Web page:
EOH Situation #1

This past Monday, Oklahoma State lost against #2 Kansas at legendary Phog Allen Fieldhouse, 94-67.

OSU, who beat Kansas by 19 points in Stillwater, Oklahoma just a month ago lead the Jayhawks early in the first half, 25-17, but Kansas made a 30-9 run to end the first half to give them a 47-34 halftime lead.

The final points of the half came at the hands of Kansas’ sharpshooter Brannen Green, who hit a buzzer-beating 3pt shot to give the Jayhawks a 47-34 advantage.

See video of Green’s buzzer-beater.

This shot was a huge momentum swing in favor of Kansas as OSU just made the back end of pair of free throws, but allowed Kansas to hit the three down with 5.0 seconds remaining.

With the score 44-34, and OK State’s Joe Burton at the line, both Kansas and OK State made substitutions, including Brannen Green, to set their ensuing offense and defense, respectively.

Although OK State did not have any fouls to give (Kansas was in the double bonus), Kansas went small placing four outside shooters onto the floor to stretch the OK State defense.

The Cowboys’ End of Half (EOH) defense failed on several fronts:

  1. They were rushed because they did not substitute Burton after the made free throw: OK State should have substituted Burton out of the game to set their defense, get the matchups they wanted.
  2. They allowed an easy inbound and north catch: If OK State had substituted them could have pushed up on Kansas and defended the inbound pass. By doing so they could have also made the receiver step towards their defensive baseline to make a tougher catch and therefore wasting precious time in order to get the ball inbounded.
  3. They did not make the ballhandler go east-west: Even without executing #2, OK State could have still forced Kansas’ Frank Mason Jr. to take an east-west (side to side) dribble instead of allowing him to merely take two uncontested dribbles and pass to a wide open Green. Again, this stems from #1 because there was no organization in this defensive possession.
  4. They did not push up on the shooters to make them dribblers: Lastly, OK State completed this poor defensive possession by not pushing up on Green. They got caught in the middle of the floor (due to #1 and #2) and did not look organized. In addition, although it is understandable that they do not want to foul a shooter in that situation, if the defense is there prior to the shooter elevating, they will either have to either (a) initiate contact, (b) take an awkward shot or (c) dribble around the defender.

Not executing these factors cost OK State three critical points, which could have kept the game at 10 points going into the half and also keep Kansas’ momentum down. Instead Kansas had confidence and the raucous Jayhawk crowd fully behind them.

Follow Bert DeSalvo on Twitter @CoachDeSalvo

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Duke Vs. Carolina: A Case Study in Your EOG Basketball Philosophy

College basketball fans were treated to another classic Duke-North Carolina rivalry game where Duke found a way to “hang around” despite being suffering a 1st half injury and playing with a limited bench.

The end of the game saw UNC with the ball, down one and timeouts remaining. Tar Heels Head Coach Roy Williams elected to not call a timeout and try to catch the defense off guard. That strategy obviously did not work and Duke pulled off the shocker.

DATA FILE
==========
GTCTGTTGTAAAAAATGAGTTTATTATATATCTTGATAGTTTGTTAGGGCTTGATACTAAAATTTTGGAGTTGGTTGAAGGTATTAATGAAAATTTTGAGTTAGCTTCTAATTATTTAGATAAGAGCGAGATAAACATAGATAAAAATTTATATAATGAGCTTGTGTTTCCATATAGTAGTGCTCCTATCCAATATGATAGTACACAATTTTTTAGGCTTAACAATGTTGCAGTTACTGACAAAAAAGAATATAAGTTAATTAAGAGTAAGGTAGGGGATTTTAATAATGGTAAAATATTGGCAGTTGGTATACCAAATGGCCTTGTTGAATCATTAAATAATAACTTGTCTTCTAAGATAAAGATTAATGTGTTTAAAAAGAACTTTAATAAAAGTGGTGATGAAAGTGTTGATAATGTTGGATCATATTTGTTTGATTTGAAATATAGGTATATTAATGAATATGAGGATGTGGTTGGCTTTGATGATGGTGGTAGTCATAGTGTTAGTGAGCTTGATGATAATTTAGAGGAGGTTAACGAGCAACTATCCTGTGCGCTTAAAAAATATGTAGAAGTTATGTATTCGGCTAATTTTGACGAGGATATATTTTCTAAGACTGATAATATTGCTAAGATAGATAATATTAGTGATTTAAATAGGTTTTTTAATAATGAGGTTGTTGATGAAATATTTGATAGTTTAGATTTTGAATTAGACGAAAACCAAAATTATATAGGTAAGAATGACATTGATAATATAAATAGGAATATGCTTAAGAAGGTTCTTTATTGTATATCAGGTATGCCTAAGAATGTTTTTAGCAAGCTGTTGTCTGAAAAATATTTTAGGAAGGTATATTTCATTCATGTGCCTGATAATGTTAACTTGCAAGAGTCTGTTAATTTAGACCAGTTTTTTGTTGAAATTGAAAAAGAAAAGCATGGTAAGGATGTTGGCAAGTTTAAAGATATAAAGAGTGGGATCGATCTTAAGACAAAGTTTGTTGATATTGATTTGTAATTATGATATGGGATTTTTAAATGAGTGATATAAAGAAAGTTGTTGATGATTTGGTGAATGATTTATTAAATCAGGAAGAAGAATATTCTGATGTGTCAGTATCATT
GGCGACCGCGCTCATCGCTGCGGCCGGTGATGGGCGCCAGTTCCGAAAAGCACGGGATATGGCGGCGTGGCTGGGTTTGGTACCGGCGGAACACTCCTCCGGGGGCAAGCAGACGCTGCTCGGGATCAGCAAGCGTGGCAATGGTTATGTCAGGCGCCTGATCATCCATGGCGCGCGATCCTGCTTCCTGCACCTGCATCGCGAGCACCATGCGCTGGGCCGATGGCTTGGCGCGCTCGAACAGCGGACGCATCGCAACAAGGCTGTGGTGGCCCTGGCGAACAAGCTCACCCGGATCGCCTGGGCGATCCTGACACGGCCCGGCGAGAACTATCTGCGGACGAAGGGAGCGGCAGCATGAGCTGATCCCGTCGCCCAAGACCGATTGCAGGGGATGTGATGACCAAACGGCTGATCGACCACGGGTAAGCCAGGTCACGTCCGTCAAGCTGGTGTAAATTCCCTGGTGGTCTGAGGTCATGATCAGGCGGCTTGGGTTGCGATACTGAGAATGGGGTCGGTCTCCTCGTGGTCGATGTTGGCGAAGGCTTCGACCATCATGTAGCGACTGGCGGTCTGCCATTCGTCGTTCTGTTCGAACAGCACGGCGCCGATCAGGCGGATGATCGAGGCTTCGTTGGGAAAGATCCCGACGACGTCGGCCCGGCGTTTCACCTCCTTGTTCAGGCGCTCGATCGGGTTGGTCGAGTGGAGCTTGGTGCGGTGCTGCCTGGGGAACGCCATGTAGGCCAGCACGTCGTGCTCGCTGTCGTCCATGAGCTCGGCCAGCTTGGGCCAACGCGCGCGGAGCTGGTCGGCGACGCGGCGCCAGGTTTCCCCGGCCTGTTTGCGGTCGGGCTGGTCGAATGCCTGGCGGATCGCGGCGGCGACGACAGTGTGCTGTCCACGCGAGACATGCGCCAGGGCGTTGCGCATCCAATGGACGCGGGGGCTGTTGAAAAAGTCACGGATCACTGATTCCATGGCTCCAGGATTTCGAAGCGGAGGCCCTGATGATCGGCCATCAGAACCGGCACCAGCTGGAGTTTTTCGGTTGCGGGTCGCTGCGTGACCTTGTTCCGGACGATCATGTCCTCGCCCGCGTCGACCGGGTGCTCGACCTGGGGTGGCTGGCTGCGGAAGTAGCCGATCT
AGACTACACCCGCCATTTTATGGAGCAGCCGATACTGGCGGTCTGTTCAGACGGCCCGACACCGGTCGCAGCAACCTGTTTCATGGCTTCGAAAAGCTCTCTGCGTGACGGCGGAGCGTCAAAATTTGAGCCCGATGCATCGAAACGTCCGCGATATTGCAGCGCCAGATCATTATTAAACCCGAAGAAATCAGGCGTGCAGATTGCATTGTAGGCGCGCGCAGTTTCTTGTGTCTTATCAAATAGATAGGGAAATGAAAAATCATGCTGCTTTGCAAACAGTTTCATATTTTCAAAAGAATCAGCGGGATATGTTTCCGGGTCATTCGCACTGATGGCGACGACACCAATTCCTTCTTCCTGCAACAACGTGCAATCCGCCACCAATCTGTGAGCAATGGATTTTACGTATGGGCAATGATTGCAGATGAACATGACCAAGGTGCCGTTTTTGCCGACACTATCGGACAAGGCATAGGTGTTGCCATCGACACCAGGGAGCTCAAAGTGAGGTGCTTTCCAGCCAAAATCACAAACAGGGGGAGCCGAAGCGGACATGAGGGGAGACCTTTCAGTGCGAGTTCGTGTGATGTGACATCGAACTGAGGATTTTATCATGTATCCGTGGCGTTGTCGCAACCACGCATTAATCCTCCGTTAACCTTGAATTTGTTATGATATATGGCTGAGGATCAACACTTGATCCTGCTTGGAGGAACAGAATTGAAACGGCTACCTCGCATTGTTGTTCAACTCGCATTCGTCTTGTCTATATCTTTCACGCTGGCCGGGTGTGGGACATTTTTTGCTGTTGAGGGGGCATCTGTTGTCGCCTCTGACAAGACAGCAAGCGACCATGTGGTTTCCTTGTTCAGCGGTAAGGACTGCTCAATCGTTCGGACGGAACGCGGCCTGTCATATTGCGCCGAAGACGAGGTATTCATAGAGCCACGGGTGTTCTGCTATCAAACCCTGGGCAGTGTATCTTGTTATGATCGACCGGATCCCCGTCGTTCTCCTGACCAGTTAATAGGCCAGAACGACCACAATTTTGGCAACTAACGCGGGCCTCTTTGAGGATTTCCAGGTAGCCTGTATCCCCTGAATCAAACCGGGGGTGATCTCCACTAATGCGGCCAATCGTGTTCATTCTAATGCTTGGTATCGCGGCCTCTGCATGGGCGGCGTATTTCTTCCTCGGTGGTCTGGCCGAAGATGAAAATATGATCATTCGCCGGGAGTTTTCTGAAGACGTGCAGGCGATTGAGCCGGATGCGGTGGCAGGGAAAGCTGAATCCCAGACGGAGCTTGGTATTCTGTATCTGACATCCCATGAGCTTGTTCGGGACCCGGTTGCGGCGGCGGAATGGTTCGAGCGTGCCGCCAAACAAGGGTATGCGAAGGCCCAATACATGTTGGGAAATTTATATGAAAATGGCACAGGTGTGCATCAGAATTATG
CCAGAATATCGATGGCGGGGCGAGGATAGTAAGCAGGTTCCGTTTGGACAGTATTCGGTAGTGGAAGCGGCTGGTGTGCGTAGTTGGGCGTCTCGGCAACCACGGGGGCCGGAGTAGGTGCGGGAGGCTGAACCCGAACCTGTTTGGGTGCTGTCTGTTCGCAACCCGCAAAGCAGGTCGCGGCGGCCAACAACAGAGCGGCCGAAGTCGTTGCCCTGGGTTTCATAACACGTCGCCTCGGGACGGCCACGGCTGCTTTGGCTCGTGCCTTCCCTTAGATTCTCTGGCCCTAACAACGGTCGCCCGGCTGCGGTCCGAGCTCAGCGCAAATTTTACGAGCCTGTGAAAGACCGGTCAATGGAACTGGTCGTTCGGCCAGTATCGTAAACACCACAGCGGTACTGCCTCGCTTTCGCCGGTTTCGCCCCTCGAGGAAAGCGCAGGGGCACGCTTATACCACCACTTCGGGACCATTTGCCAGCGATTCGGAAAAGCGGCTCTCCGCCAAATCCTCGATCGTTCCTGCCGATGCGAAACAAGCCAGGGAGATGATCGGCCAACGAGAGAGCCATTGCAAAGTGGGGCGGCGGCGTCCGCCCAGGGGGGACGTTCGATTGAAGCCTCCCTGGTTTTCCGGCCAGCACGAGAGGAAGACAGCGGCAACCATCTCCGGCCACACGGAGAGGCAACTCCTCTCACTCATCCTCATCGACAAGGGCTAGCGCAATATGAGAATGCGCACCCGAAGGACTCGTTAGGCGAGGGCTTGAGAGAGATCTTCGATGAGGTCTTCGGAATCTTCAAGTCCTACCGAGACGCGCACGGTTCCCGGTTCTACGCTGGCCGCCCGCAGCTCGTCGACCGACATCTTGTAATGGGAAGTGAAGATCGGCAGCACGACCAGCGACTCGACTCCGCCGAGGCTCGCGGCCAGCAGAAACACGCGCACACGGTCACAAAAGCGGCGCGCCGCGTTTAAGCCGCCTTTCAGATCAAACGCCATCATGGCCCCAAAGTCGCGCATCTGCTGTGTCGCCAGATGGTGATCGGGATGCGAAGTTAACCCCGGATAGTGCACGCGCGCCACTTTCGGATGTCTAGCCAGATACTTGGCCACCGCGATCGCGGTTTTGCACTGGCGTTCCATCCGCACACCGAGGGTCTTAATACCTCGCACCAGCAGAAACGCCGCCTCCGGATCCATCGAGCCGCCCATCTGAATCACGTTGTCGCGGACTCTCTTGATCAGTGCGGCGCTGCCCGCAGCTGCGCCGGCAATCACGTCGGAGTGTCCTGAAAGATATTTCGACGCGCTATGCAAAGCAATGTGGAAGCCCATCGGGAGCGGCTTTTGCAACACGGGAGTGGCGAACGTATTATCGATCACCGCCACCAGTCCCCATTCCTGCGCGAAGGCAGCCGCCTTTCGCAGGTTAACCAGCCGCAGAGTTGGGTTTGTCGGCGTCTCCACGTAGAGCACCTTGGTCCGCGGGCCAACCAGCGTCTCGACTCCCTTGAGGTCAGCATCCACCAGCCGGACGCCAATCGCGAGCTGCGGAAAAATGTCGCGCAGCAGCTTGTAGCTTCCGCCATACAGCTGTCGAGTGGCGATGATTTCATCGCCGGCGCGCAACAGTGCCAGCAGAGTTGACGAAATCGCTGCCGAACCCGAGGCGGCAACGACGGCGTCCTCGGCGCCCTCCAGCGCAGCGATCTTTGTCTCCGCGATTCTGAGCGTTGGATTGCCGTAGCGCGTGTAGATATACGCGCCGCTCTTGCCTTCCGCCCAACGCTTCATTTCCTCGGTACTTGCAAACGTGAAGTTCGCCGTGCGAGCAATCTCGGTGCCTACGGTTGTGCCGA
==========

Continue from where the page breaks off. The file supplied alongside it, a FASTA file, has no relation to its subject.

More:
Coach Williams stated after the game, “I think you should always attack before the defense gets set. I’ve always believed that, always taught that, and the way I’ve always played. I told the kids I should’ve called time out…If we had to do it all over again tomorrow night I’ll probably do the same thing cause I think that’s the best way to play.”

It is because of this reason, that fact that Coach Williams has played this way throughout his Hall of Fame career, that I do not have a problem with how the EOG (end of game) situation was decided. Although I do not personally agree with it, I do not take issue with this decision because if not calling a timeout and attacking is what Coach Williams does (AND has done) at practice then the team was prepared for that situation, merely the execution was just not up to standards.

If however, UNC normally did call timeouts to set up certain actions, then I would wholeheartedly disagree with Williams decision.

Personally, I feel like Coach Williams should have stuck with his initial instinct to attack without calling a timeout, but once it was evident that a quality shot was not going to be obtained, Williams could have had a player signal a timeout to then set a play up to get to the rim and/or draw a foul.

Follow Bert DeSalvo on Twitter @CoachDeSalvo

Thoughts on Making Coaches Game Plan for Your Team

I have been fortunate to be able to get out and visit lots of different coaches at practices and games this season.

I am always interested to see how D1/D2/D3 coaches construct their practice, relate to their players and teach their players.

Here was a recent exchange that I had with a coach regarding a defensive tactic that they had recently implement:

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Coach,

I tried to take your general rotations/principles and apply it to a variety of offenses you may see. Would need to see it operate against a cutting/motion zone offense (especially one with some great pace).

My general philosophy is that the more teams have to game plan for you two things happen:

1. It takes time away from the opponent from working on their fundamentals (shooting, ballhandling, passing, etc.)
2. It makes the opponents players see the coaches concern…IT SHAKES THEIR CONFIDENCE!

These are PRICELESS!

Just my thoughts,

~Bert

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Subject: Re: 1-3-1 Amoeba Zone Playbook
Date: Fri, 12 Feb 2016 03:00:18 +0000

I like that!  To be honest my thought process at this point with the amoeba vs 5 out was that we would get out of it. Only because I just started playing with it and hadn’t gotten there yet. Saturday’s game is against a 5 out team so I was aiming to play it for next weeks games, but this could change that.
One reason I wanted to look into this amoeba was that our 1-3-1 has been so good for us the last couple years and teams in our league are game planning the heck out it. This looks a bit like it to start and then different rotations. What do you think of that thought process
 ——————————————————————————
On Feb 11, 2016, at 9:46 PM, Bert DeSalvo <desalvo99@hotmail.com> wrote:
Email 1:

Coach,

Check the 1-4 high rotation and 5-Out rotations…I know you didn’t get to this last night and I was just toying with these rotations.

~Bert

Email 1 Response:
 —————————————————————————–

Coach DeSalvo,